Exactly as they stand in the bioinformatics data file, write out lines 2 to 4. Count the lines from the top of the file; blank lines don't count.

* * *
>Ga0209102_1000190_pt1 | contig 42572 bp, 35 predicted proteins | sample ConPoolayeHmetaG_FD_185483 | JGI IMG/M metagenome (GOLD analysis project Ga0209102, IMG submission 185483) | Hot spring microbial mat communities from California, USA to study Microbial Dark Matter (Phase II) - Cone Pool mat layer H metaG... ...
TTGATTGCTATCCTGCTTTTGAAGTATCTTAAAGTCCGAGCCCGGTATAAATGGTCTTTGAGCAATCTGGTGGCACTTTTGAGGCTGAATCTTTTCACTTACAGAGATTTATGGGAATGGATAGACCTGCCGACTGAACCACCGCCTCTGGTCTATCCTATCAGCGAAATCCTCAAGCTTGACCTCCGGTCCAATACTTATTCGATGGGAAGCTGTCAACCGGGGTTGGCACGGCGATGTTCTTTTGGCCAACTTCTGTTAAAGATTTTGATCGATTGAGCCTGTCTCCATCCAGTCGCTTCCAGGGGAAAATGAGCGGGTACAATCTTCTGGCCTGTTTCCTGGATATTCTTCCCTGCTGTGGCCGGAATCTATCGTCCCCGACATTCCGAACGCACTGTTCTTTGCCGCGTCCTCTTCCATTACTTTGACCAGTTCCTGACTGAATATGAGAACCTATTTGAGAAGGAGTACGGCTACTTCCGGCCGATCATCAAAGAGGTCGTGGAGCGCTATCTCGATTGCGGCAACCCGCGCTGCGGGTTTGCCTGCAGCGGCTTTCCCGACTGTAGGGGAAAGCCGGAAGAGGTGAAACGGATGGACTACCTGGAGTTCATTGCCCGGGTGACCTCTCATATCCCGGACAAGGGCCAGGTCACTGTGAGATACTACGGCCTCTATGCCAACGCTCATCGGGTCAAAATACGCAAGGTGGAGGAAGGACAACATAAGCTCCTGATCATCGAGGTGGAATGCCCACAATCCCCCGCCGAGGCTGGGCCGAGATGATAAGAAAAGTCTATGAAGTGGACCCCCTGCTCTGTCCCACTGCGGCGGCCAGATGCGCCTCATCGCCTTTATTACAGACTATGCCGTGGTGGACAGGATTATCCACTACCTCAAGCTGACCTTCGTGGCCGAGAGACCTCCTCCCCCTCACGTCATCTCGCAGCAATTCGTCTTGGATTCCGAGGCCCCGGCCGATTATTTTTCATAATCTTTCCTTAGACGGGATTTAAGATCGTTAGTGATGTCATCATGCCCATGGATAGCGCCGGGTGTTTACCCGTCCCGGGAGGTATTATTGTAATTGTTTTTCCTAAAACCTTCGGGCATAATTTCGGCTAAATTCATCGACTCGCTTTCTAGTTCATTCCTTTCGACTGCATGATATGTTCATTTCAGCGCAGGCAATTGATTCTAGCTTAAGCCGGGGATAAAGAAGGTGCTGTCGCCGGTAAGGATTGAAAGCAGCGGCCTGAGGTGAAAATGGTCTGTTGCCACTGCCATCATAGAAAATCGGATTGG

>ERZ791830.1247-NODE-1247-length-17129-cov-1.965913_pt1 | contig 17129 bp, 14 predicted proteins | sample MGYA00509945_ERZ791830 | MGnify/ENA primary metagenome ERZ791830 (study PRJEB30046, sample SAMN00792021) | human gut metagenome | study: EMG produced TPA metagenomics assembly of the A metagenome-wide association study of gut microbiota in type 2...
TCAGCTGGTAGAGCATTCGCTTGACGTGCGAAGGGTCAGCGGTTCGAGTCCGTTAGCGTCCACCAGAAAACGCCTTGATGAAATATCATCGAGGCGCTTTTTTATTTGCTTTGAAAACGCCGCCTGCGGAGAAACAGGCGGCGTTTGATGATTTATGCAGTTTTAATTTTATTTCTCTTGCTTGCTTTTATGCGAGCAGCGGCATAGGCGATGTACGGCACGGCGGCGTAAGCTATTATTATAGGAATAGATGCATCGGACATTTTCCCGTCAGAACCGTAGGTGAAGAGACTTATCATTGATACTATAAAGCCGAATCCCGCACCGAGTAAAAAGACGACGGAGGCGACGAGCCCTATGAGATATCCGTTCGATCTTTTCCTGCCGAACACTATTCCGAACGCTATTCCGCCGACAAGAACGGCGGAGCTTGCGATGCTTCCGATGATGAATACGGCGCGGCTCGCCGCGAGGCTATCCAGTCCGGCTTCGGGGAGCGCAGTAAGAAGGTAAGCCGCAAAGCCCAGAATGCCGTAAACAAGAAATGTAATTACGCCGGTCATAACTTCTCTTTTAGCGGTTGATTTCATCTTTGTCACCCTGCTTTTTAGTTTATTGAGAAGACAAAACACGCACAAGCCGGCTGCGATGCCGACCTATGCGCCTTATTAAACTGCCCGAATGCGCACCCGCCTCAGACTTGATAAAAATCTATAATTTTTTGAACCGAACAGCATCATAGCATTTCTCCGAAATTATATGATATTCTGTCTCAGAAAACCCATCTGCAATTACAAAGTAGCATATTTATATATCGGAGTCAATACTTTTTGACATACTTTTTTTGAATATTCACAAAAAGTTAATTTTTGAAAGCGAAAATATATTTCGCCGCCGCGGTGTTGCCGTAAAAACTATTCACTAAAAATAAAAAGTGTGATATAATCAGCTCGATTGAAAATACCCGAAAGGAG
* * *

TTGATTGCTATCCTGCTTTTGAAGTATCTTAAAGTCCGAGCCCGGTATAAATGGTCTTTGAGCAATCTGGTGGCACTTTTGAGGCTGAATCTTTTCACTTACAGAGATTTATGGGAATGGATAGACCTGCCGACTGAACCACCGCCTCTGGTCTATCCTATCAGCGAAATCCTCAAGCTTGACCTCCGGTCCAATACTTATTCGATGGGAAGCTGTCAACCGGGGTTGGCACGGCGATGTTCTTTTGGCCAACTTCTGTTAAAGATTTTGATCGATTGAGCCTGTCTCCATCCAGTCGCTTCCAGGGGAAAATGAGCGGGTACAATCTTCTGGCCTGTTTCCTGGATATTCTTCCCTGCTGTGGCCGGAATCTATCGTCCCCGACATTCCGAACGCACTGTTCTTTGCCGCGTCCTCTTCCATTACTTTGACCAGTTCCTGACTGAATATGAGAACCTATTTGAGAAGGAGTACGGCTACTTCCGGCCGATCATCAAAGAGGTCGTGGAGCGCTATCTCGATTGCGGCAACCCGCGCTGCGGGTTTGCCTGCAGCGGCTTTCCCGACTGTAGGGGAAAGCCGGAAGAGGTGAAACGGATGGACTACCTGGAGTTCATTGCCCGGGTGACCTCTCATATCCCGGACAAGGGCCAGGTCACTGTGAGATACTACGGCCTCTATGCCAACGCTCATCGGGTCAAAATACGCAAGGTGGAGGAAGGACAACATAAGCTCCTGATCATCGAGGTGGAATGCCCACAATCCCCCGCCGAGGCTGGGCCGAGATGATAAGAAAAGTCTATGAAGTGGACCCCCTGCTCTGTCCCACTGCGGCGGCCAGATGCGCCTCATCGCCTTTATTACAGACTATGCCGTGGTGGACAGGATTATCCACTACCTCAAGCTGACCTTCGTGGCCGAGAGACCTCCTCCCCCTCACGTCATCTCGCAGCAATTCGTCTTGGATTCCGAGGCCCCGGCCGATTATTTTTCATAATCTTTCCTTAGACGGGATTTAAGATCGTTAGTGATGTCATCATGCCCATGGATAGCGCCGGGTGTTTACCCGTCCCGGGAGGTATTATTGTAATTGTTTTTCCTAAAACCTTCGGGCATAATTTCGGCTAAATTCATCGACTCGCTTTCTAGTTCATTCCTTTCGACTGCATGATATGTTCATTTCAGCGCAGGCAATTGATTCTAGCTTAAGCCGGGGATAAAGAAGGTGCTGTCGCCGGTAAGGATTGAAAGCAGCGGCCTGAGGTGAAAATGGTCTGTTGCCACTGCCATCATAGAAAATCGGATTGG

>ERZ791830.1247-NODE-1247-length-17129-cov-1.965913_pt1 | contig 17129 bp, 14 predicted proteins | sample MGYA00509945_ERZ791830 | MGnify/ENA primary metagenome ERZ791830 (study PRJEB30046, sample SAMN00792021) | human gut metagenome | study: EMG produced TPA metagenomics assembly of the A metagenome-wide association study of gut microbiota in type 2...
TCAGCTGGTAGAGCATTCGCTTGACGTGCGAAGGGTCAGCGGTTCGAGTCCGTTAGCGTCCACCAGAAAACGCCTTGATGAAATATCATCGAGGCGCTTTTTTATTTGCTTTGAAAACGCCGCCTGCGGAGAAACAGGCGGCGTTTGATGATTTATGCAGTTTTAATTTTATTTCTCTTGCTTGCTTTTATGCGAGCAGCGGCATAGGCGATGTACGGCACGGCGGCGTAAGCTATTATTATAGGAATAGATGCATCGGACATTTTCCCGTCAGAACCGTAGGTGAAGAGACTTATCATTGATACTATAAAGCCGAATCCCGCACCGAGTAAAAAGACGACGGAGGCGACGAGCCCTATGAGATATCCGTTCGATCTTTTCCTGCCGAACACTATTCCGAACGCTATTCCGCCGACAAGAACGGCGGAGCTTGCGATGCTTCCGATGATGAATACGGCGCGGCTCGCCGCGAGGCTATCCAGTCCGGCTTCGGGGAGCGCAGTAAGAAGGTAAGCCGCAAAGCCCAGAATGCCGTAAACAAGAAATGTAATTACGCCGGTCATAACTTCTCTTTTAGCGGTTGATTTCATCTTTGTCACCCTGCTTTTTAGTTTATTGAGAAGACAAAACACGCACAAGCCGGCTGCGATGCCGACCTATGCGCCTTATTAAACTGCCCGAATGCGCACCCGCCTCAGACTTGATAAAAATCTATAATTTTTTGAACCGAACAGCATCATAGCATTTCTCCGAAATTATATGATATTCTGTCTCAGAAAACCCATCTGCAATTACAAAGTAGCATATTTATATATCGGAGTCAATACTTTTTGACATACTTTTTTTGAATATTCACAAAAAGTTAATTTTTGAAAGCGAAAATATATTTCGCCGCCGCGGTGTTGCCGTAAAAACTATTCACTAAAAATAAAAAGTGTGATATAATCAGCTCGATTGAAAATACCCGAAAGGAG